Minor works: some psychological explorations and experiments

  • Rosemary Sumner


Hardy’s minor works and short stories are relevant to this examination of the psychological insight shown in his major works, since some of them illustrate, sometimes in a rather stark way, his continuing interest, throughout his career as a novelist, in psychological complexities. His frequent focusing on unusual or abnormal states of mind, his awareness that he is probing into areas more usually explored by the medical profession, and his occasional sceptical concern about possible therapeutic experiments all serve to highlight particularly clearly his interest in and awareness of psychological theory. The short stories, especially when they focus on a single psychological oddity, illustrate this interest in a singleminded way, which does not necessarily make a good story but does clarify an element in Hardy’s writing which is also centrally and significantly present in the major novels. In the latter the psychological interest is embedded in the multiple and diverse “seemings” , in the short stories and minor works it tends to stand out as a separate element because of the starkness and simplicity with which it is treated. The exploratory quality which is important in much of Hardy’s major work is also to be found running through his minor fiction. The most outstanding and influential aspect of this is probably his recognition of the importance of sexuality in the psychological make-up of the individual and the bearing of this on human relationships. Here, too, he continues to write with candour in a society which was hostile to such outspokenness; even in these minor works we have glimpses of those qualities which make him a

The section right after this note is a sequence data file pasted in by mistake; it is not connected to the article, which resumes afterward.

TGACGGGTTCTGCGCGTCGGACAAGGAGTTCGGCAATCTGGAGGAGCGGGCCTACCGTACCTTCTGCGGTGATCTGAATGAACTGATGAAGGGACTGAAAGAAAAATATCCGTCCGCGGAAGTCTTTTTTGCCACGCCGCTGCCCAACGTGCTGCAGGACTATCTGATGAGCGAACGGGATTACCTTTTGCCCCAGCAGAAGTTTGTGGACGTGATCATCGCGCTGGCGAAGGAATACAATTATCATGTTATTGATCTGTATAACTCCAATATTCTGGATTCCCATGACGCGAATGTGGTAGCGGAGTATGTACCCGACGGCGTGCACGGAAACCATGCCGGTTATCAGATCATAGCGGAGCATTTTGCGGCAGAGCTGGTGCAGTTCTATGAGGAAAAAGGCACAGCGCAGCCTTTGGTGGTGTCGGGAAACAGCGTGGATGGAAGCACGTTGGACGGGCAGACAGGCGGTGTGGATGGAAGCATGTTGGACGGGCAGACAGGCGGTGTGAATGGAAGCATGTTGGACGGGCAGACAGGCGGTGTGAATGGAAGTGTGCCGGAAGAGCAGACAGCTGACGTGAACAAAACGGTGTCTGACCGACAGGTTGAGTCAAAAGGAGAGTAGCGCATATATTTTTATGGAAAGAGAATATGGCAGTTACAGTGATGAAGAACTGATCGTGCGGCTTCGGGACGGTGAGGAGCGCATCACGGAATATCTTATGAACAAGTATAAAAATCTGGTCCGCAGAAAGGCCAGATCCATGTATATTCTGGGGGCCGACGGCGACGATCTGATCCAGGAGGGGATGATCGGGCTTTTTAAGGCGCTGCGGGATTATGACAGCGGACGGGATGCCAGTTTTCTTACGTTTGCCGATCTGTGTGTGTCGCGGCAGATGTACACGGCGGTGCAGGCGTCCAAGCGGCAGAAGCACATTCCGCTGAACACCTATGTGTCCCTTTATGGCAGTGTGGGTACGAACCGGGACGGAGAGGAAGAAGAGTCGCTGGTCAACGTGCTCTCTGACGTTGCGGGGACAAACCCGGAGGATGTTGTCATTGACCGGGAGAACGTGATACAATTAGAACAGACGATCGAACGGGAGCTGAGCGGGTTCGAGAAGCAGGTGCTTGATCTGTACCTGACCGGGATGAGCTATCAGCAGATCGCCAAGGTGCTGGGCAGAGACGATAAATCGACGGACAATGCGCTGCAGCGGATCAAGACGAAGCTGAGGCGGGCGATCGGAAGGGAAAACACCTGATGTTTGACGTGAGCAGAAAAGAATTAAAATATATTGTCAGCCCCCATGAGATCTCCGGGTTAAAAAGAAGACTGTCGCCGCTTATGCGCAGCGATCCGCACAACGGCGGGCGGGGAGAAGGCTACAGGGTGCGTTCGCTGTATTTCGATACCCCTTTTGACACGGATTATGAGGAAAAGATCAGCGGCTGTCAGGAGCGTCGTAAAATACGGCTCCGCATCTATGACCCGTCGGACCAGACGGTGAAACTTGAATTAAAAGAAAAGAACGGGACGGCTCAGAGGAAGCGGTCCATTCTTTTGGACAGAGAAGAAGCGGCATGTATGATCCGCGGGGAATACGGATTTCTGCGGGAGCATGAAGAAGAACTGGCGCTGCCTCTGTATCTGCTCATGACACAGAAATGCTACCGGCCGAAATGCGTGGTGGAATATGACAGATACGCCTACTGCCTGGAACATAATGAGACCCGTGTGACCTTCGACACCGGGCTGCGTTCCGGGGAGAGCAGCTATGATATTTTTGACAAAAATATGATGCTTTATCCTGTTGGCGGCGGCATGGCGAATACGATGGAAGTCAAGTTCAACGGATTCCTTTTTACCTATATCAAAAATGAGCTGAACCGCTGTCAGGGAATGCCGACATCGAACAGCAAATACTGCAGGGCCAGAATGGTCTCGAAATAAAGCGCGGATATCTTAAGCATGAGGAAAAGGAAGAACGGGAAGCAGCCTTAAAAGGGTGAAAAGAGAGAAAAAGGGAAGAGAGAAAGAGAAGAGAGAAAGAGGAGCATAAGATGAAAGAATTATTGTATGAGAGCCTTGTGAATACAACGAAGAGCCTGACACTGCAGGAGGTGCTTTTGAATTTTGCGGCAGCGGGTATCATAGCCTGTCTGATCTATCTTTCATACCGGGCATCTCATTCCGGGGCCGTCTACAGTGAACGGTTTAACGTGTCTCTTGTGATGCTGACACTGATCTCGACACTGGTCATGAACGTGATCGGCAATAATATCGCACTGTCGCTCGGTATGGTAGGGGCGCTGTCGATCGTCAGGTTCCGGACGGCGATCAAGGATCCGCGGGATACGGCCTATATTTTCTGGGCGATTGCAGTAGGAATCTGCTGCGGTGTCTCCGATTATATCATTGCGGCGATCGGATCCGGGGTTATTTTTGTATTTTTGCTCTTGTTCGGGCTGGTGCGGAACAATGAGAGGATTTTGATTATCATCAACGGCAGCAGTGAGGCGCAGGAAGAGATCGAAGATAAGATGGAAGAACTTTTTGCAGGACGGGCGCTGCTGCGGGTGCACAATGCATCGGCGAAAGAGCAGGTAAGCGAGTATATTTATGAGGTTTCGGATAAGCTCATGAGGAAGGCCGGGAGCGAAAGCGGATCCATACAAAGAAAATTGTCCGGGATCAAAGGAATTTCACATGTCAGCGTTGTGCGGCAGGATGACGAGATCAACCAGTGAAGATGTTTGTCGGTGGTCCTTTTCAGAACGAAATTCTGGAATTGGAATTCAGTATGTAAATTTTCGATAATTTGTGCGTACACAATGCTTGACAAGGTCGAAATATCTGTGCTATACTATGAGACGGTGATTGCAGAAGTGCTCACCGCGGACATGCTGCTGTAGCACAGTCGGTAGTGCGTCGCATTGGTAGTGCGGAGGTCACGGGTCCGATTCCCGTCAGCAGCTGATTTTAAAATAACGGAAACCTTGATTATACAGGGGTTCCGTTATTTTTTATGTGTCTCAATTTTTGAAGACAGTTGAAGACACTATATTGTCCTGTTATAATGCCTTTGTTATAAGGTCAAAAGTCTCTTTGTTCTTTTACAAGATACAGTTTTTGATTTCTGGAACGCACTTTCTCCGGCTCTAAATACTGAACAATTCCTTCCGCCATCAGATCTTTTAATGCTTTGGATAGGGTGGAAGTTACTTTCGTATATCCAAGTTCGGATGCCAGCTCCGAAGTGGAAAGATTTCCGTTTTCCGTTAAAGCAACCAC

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© Rosemary Sumner 1981

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  • Rosemary Sumner

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